Commonalities of a Rental Property Scam:
1. Usually contains poor grammar and misspellings.
2. Usually mentions God, cashiers check, money orders, wire transfer, Western Union, doctor, reverend, Nigeria, or the UK.
3. Landlord wants you to wire money to them. Typically to a bank not located in the same city as the rental property
4. Landlord's email typically comes from a free email provider such as Yahoo, Hotmail, or Gmail.
5. References another person or agent. Especially in the case of a wire transfer, the name on their bank account will differ from the person posing as the landlord.
6. Tenant Scam - willing to send money without viewing your property.
7. Landlord Scam - wants you to send money without viewing inside of property.
8. Will not accept credit card payment.
9. Can not show you the inside of the rental property before you send money.
10. Name in the real estate county records does not match the name of the landlord claiming to own the property.
11. Price is too good to be true.
12. Does not have a phone number that you can call. In cases where the scammer does have a U.S. based phone number, be sure to check the area code to be sure it is located in or around the city of the rental property.
If you see a combination of the commonalities listed above or are skeptical because of a deal too good to be true, either find another landlord or management company to rent from who can show you the inside of the property or pay the landlord using an escrow account such as with Escrow.com. Another alternative is to use PayPal.com using your credit card, but never use the PayPal Friends and Family option! Never send money via a wire transfer, Money Gram, cashier's check or through Western Union unless you have rented from the landlord before and are certain the transaction is not a scam. If it turns out to be a scam, you can not get your money back. Instead, use Escrow.com or PayPal.com using your credit card. Credit cards offer fraud protection and will refund your money in the case of a scam. If you have a PayPal account and the landlord will not accept escrow, express your concerns with the landlord and tell the landlord you will make the first payment to them using PayPal.com. Just be sure to make payment using your credit card when using PayPal.com.
Typical Rental Property "Landlord" Scam:
The ad and email reply seem honest and possible — the owner/landlord has left town on a mission trip and is looking to rent their home. When the potential tenant asks to view the house, the owner says he has the keys with him in a foreign country (usually Africa) and asks that the deposit and rent be sent to him via Western Union or wire transfer before he'll mail the keys.
Not that not all rental property scams involve a fake mission trip. Many Nigerian based scammers simply pose as local landlords. Some have even gone as far as getting a US based phone number that you can call. Always ask to view the inside of the property before you have paid anything. If you are not located near the rental property, such as in the case of a vacation rental, always pay with a credit card.
The scammers, generally based in Nigeria/West Africa, copy real ads and real photos of actual rental properties or homes in attractive neighborhoods and pretend to be local owners. They significantly lower the prices and post them on other websites, replacing the owner's contact information with their own.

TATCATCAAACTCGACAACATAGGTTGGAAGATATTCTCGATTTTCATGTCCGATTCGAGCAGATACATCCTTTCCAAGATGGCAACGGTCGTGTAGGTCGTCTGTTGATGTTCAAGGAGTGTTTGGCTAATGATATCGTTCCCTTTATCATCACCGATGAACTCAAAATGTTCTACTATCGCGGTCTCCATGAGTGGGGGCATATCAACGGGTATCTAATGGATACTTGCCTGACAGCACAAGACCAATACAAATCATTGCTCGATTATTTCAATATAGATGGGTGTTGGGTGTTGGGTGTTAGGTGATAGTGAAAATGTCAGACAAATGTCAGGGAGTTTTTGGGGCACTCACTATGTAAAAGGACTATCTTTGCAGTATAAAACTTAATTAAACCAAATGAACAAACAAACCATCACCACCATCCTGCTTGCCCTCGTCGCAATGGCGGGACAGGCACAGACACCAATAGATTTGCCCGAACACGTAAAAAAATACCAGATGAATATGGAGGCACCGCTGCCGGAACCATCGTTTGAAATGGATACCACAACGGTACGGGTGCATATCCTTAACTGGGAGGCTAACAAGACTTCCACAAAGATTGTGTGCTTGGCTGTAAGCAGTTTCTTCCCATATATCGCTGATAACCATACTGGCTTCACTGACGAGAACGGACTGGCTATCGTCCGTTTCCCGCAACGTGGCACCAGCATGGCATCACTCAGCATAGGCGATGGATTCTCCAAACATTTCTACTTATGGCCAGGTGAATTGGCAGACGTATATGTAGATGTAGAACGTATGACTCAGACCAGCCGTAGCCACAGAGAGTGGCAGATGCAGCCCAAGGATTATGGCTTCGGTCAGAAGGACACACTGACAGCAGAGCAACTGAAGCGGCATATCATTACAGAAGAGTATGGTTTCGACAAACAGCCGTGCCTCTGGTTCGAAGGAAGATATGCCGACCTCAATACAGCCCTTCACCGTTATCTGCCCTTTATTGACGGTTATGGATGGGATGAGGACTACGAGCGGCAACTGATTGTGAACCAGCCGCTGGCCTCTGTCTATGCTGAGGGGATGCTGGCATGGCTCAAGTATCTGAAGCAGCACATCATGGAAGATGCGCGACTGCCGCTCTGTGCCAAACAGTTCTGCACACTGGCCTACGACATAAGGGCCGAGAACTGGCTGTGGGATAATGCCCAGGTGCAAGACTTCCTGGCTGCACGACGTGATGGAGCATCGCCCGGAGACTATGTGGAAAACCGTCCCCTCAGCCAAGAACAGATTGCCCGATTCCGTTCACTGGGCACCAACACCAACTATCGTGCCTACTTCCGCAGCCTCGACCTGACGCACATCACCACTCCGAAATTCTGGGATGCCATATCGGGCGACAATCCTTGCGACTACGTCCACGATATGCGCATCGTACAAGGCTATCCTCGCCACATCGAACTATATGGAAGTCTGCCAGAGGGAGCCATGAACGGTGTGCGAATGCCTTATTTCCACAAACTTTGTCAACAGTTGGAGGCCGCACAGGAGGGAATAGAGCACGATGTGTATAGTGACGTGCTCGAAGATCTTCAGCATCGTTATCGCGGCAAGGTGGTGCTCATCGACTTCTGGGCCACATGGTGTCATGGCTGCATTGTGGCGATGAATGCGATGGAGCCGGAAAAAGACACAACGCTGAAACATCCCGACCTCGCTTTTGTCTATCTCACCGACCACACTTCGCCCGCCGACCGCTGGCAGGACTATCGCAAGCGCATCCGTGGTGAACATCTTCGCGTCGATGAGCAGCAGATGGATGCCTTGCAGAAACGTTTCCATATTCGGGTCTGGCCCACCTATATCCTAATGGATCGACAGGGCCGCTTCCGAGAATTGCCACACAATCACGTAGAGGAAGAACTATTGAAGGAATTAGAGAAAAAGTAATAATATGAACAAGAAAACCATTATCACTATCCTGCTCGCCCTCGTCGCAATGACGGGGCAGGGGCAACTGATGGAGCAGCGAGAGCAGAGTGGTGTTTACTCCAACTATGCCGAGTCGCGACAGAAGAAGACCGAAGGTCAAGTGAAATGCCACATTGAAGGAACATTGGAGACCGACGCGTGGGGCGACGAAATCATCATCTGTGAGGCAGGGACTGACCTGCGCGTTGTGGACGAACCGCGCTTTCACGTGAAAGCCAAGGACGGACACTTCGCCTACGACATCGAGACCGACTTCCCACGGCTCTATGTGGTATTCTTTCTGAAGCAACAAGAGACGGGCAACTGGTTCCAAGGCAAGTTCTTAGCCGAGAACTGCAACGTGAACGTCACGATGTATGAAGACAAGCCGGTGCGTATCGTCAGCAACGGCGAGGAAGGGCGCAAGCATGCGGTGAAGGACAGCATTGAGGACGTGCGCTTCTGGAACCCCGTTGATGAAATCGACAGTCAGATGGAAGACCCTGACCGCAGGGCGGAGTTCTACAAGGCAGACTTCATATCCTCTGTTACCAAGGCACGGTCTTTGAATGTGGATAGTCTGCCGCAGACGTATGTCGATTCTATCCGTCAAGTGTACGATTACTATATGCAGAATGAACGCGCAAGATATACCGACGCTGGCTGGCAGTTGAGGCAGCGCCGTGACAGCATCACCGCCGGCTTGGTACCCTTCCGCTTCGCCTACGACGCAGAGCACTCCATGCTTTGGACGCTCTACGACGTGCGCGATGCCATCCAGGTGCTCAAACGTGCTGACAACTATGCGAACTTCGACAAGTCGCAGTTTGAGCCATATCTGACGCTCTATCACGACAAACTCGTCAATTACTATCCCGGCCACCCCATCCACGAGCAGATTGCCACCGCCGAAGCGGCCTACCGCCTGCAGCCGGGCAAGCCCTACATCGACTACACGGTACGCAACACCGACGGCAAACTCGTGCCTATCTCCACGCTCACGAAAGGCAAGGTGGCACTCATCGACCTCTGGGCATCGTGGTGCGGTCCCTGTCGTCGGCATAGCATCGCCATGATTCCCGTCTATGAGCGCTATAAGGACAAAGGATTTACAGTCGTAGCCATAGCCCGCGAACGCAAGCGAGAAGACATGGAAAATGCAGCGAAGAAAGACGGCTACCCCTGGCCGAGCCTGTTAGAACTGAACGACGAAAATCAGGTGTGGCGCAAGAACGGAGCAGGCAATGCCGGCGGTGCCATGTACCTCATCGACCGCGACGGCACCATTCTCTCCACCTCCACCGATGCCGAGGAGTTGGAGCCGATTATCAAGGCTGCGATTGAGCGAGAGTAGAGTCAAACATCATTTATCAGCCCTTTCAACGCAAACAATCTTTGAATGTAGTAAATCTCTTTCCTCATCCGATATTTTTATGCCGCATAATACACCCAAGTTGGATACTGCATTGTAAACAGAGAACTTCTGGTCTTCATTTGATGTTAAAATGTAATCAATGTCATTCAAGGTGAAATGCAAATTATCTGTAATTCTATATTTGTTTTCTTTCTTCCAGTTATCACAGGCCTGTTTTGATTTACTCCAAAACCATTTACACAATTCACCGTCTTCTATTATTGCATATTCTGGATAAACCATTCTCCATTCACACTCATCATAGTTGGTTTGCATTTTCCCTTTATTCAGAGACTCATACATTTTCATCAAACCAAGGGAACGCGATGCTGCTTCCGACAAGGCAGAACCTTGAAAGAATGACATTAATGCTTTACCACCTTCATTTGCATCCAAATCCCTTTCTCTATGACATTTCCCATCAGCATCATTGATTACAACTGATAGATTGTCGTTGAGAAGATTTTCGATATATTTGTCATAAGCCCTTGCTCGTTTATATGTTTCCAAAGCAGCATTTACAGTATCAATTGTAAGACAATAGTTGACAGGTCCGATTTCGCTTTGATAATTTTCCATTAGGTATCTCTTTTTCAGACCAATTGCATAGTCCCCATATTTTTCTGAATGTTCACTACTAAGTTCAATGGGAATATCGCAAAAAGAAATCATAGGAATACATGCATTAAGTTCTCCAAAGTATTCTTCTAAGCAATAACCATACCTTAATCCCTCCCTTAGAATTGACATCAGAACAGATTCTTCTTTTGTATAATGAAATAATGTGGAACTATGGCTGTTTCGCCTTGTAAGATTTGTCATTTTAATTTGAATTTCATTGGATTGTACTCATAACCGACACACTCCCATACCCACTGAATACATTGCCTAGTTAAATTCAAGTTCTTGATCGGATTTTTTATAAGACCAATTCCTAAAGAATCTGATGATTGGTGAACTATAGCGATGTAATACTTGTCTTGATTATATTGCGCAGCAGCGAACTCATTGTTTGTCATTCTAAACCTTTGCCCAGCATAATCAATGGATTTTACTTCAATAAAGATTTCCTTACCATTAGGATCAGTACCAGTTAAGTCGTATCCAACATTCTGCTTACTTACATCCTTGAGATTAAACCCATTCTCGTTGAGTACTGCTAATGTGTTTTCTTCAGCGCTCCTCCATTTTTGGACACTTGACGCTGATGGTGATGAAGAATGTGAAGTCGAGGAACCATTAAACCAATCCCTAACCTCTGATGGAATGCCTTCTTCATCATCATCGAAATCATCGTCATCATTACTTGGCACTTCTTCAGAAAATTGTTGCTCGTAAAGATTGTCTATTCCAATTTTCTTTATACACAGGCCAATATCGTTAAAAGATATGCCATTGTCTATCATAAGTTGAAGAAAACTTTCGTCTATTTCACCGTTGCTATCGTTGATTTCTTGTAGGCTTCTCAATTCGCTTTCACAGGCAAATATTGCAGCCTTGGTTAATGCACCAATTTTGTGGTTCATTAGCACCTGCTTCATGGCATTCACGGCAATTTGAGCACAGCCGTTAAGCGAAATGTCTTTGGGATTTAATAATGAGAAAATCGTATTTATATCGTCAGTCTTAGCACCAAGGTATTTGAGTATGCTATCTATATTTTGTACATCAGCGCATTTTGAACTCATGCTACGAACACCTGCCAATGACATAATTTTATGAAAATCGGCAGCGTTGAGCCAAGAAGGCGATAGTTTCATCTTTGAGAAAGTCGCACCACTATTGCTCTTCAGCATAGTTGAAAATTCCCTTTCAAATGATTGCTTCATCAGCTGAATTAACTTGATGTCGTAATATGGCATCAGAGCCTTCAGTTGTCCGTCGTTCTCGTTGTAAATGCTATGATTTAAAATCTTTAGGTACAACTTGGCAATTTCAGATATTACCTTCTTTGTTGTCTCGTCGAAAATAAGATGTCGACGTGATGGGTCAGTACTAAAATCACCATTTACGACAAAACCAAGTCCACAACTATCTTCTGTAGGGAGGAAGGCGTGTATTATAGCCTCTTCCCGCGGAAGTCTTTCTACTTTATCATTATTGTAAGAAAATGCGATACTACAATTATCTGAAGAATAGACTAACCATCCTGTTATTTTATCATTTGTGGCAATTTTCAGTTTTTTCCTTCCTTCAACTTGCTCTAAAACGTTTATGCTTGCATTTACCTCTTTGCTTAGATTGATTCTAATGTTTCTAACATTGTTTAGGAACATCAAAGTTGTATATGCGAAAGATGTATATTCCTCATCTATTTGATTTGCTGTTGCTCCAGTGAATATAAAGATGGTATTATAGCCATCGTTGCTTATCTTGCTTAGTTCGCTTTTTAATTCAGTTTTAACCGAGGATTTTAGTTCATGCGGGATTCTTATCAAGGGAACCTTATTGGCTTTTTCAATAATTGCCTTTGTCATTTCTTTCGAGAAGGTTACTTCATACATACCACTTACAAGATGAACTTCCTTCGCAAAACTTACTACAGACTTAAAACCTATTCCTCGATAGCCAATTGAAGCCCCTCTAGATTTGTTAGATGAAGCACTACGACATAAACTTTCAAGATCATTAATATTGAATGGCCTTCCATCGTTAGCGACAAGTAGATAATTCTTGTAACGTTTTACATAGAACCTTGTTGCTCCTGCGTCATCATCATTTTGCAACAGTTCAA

Many times, the actual homeowners are unaware their home is being used to commit fraud.
To avoid being ripped-off, always view the inside of the rental home before paying anything. If the owner/landlord/management company is not capable of showing you the inside of the rental home, look elsewhere or pay with a credit card.
In situations where you can not view the inside of the property because you are not located in the city of the rental, be sure to make payment using a credit card. Never send money via wire, cashier's check, Money Gram or Western Union. Only a credit card has fraud protection. If the landlord can not accept a credit card, you can also use PayPal.com to make payment using your credit card. If the landlord will not accept PayPal, look elsewhere. Don't risk the chance of being taken in a scam.
Typical Rental Property "Tenant" Scam:
Tenants can also be scammers. Landlords need to be on the lookout for the following popular tenant scam. It begins by the tenant finding a rental property on popular classified ad websites. The scammer will usually contact the landlord by email. These emails usually have poor spelling and grammar and come from a free email account such as Yahoo, Hotmail or Gmail. These emails usually come from scammers claiming to be doctors or reverends.
The landlord replies with information about the property. The tenant usually says they are out of the country and would like to rent the property, sight unseen. They send a fake certified cashier's check or money order. The cashiers check or money order is for an amount much greater than the deposit and first month's rent. The scammer says they made a mistake and asks the landlord to send the overpayment back to them. It usually takes several days for a bank to recognize a cashiers check or money order as being fake.
The unsuspecting landlord thinks the money is already in their bank account so they have no problem wiring the excess money, usually $1,000 to $2,000. The scammer receives the funds and the landlord receives a call from their bank that the cashiers check or money order was fake. The scam is now complete and the landlord has just lost a large amount of money.
If you suspect a scam from any of the listings on RentalAds.com, write down the ad ID# and tell us about it
. You can also reprot an ad directly from the bottom of their full-page ad.